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Why Some People Have Trouble Telling Left From Right

Science2.0 - March 25, 2015 - 12:30pm

Do you ever have trouble telling right from left? For example, you’re taking a driving lesson and the instructor asks you to take a left turn and you pause, struggling to think of which way is left.

If so, you’re not on your own – a significant proportion of our population has difficulty in telling right from left.

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Intellectually Gifted Kids And Learning Disabilities Often Go Hand In Hand

Science2.0 - March 25, 2015 - 8:00am

Mention the terms “intellectual giftedness” and “learning disability” and there is a general understanding of what each term means. However, most people are unaware that in many circumstances the two can go hand in hand.

Current US research suggests that 14% of children who are identified as being intellectually gifted may also have a learning disability. This is compared to about 4% of children in the general population. No-one has been able to explain this discrepancy.

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Updating Fermi's Paradox – The Super Fermi Paradox

Science2.0 - March 25, 2015 - 6:41am


The Fermi Paradox roughly states that: The universe is both big enough and old enough to have birthed advanced civilizations.

Statistically, we are likely not the first. Far older super ETs should have left super artifacts around for us to find, by intention or not.

The observational evidence, however, strongly suggests otherwise. 

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OsteoProbe Tells Good Bone From Bad

Science2.0 - March 25, 2015 - 5:44am

For people taking glucocorticoids such as prednisone, the increased risk of bone fracture is a well-documented side effect. Used to treat a variety of medical conditions, including autoimmune diseases and allergies, glucocorticoids are known to cause rapid deterioration in bone strength.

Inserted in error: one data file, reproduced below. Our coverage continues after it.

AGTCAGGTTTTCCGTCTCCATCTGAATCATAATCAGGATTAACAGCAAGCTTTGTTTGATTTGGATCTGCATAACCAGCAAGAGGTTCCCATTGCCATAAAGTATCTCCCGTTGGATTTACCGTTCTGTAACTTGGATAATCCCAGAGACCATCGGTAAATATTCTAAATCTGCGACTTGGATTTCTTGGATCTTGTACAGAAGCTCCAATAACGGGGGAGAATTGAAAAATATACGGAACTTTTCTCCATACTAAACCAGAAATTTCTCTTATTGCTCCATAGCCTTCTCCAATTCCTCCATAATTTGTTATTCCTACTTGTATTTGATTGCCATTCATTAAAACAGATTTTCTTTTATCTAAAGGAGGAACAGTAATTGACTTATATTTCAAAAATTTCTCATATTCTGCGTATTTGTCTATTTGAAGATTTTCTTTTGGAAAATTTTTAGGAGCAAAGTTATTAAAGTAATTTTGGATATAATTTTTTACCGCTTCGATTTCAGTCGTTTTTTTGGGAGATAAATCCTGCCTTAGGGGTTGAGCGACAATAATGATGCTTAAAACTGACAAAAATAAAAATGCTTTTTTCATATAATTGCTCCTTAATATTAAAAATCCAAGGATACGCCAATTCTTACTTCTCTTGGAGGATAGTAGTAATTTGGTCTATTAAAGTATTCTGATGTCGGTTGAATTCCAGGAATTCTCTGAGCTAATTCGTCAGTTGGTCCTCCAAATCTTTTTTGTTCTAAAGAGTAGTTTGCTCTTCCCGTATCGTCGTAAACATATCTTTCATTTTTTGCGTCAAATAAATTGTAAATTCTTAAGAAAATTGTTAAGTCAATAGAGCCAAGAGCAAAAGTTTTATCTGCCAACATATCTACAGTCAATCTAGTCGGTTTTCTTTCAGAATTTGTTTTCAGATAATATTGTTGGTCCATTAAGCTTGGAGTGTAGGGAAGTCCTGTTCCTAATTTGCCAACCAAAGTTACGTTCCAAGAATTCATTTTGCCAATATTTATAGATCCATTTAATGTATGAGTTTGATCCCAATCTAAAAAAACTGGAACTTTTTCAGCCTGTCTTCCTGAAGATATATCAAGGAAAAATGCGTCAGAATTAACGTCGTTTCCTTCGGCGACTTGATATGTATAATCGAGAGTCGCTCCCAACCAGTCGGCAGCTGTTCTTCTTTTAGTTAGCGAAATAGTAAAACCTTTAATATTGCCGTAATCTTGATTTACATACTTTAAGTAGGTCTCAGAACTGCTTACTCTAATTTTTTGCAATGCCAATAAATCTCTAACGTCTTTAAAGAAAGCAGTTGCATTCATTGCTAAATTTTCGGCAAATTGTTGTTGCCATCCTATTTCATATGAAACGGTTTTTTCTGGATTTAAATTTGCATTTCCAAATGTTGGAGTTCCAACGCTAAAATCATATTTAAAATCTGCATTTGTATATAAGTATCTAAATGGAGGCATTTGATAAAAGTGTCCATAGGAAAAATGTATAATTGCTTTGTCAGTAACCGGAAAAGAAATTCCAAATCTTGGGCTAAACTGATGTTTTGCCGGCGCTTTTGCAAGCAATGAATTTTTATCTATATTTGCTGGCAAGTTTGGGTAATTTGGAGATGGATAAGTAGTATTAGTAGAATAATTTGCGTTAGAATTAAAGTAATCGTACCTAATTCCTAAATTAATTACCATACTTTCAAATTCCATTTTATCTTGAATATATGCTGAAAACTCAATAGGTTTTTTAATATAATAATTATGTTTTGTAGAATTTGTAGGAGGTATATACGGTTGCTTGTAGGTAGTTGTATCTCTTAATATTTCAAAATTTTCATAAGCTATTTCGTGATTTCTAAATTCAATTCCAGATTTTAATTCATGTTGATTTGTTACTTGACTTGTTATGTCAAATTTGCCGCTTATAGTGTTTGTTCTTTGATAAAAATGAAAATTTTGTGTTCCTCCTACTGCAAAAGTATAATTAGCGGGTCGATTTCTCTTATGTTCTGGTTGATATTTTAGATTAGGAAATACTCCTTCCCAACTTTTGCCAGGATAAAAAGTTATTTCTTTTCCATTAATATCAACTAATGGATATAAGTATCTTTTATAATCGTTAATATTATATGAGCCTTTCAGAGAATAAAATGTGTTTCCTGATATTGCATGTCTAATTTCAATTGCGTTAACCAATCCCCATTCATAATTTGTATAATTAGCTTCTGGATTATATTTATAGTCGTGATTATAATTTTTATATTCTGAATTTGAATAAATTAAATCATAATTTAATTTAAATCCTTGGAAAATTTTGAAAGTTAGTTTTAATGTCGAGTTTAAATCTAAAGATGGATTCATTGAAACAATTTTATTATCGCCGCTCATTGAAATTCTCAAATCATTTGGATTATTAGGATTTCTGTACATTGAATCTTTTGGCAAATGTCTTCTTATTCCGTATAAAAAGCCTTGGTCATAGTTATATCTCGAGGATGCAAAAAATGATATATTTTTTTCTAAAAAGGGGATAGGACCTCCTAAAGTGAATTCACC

Until now, doctors have been able to measure bone loss -- a process that happens slowly, over time -- but haven't had the means for gauging actual bone strength. That has changed thanks to a new hand-held instrument developed in the Hansma Lab at UC Santa Barbara. Called the OsteoProbe, the device uses reference point indentation (RPI) to measure mechanical properties of bone at the tissue level.


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Greater-than-additive Management Effects Key In Reducing Corn Yield Gaps

Science2.0 - March 25, 2015 - 5:17am

While many recent studies have documented that agricultural producers must significantly increase yields in order to meet the food, feed, and fuel demands of a growing population, few have given practical solutions on how to do this. Crop science researchers at the University of Illinois interested in determining and reducing corn yield gaps are addressing this important issue by taking a systematic approach to the problem.


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Self-expanding Transcatheter Aortic Valve Replacement Widens Advantage Over Surgery At 2 Years

Science2.0 - March 25, 2015 - 5:17am

Two-year data show a continued survival advantage for self-expanding transcatheter aortic valve replacement (TAVR) over standard surgery in high-risk patients with severe aortic stenosis, according to research presented at the American College of Cardiology's 64th Annual Scientific Session.